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First Known Use of baroque

Adjective

circa 1734, in the meaning defined at sense 1

Noun

1852, in the meaning defined above

History and Etymology for baroque

Adjective

French, from Middle French barroque irregularly shaped (of a pearl), from Portuguese barroco irregularly shaped pearl

Noun

noun derivative of baroque entry 1

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Time Traveler for baroque

Time Traveler

The first known use of baroque was circa 1734

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Last Updated

13 Feb 2020

Cite this Entry

“Baroque.” Merriam-Webster.com Dictionary, Merriam-Webster, https://www.merriam-webster.com/dictionary/baroque. Accessed 27 Feb. 2020.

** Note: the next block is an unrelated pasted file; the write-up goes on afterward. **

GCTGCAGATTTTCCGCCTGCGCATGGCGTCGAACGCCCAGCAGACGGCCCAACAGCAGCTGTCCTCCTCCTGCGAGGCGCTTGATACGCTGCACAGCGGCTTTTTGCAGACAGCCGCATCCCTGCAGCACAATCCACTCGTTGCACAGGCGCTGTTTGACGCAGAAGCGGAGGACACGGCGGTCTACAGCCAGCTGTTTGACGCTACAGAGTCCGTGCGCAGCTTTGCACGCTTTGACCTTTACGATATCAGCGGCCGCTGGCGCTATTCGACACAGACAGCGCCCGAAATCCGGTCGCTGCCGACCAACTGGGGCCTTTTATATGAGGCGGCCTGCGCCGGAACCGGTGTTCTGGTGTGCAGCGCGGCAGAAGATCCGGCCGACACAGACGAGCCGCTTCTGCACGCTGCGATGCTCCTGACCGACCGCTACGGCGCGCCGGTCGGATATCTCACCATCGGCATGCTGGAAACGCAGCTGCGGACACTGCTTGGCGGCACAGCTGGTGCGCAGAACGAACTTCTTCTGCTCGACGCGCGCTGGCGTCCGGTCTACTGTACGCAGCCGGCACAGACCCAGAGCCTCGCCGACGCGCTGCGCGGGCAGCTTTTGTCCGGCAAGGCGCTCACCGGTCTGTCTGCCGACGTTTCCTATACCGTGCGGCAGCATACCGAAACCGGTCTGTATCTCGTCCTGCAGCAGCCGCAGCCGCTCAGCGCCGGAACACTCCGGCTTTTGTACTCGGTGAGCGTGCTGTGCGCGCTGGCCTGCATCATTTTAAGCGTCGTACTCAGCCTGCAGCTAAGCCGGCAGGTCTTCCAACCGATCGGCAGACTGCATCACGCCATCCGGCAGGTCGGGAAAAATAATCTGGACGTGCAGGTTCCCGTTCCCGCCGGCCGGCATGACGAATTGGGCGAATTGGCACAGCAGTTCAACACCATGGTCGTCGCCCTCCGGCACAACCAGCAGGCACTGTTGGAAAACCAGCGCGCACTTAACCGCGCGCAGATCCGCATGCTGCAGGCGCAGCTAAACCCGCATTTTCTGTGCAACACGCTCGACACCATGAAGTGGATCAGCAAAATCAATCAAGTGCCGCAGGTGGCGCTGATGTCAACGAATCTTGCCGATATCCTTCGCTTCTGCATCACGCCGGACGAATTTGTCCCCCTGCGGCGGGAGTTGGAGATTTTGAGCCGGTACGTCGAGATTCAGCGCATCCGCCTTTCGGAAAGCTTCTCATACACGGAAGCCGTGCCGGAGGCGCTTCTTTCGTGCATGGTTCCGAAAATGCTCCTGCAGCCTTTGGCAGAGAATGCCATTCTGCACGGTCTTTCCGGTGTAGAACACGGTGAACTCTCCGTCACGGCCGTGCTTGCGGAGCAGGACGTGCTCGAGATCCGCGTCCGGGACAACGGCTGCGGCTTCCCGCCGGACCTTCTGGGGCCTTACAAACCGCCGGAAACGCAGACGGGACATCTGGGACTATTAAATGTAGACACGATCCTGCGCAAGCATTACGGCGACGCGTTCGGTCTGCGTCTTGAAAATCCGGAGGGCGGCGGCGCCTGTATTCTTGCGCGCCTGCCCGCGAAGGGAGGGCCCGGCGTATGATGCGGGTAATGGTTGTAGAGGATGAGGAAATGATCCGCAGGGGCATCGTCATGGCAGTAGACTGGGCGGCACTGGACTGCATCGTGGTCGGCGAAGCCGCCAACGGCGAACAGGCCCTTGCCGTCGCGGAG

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More Definitions for baroque

baroque

adjective
How to pronounce baroque (audio)

English Language Learners Definition of baroque

: of or relating to a dramatic style of art and music that was common in the 17th and early 18th centuries and that featured many decorative parts and details
: having many details or too many details

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More from Merriam-Webster on baroque

Thesaurus: All synonyms and antonyms for baroque

Rhyming Dictionary: Words that rhyme with baroque

Spanish Central: Translation of baroque

Nglish: Translation of baroque for Spanish Speakers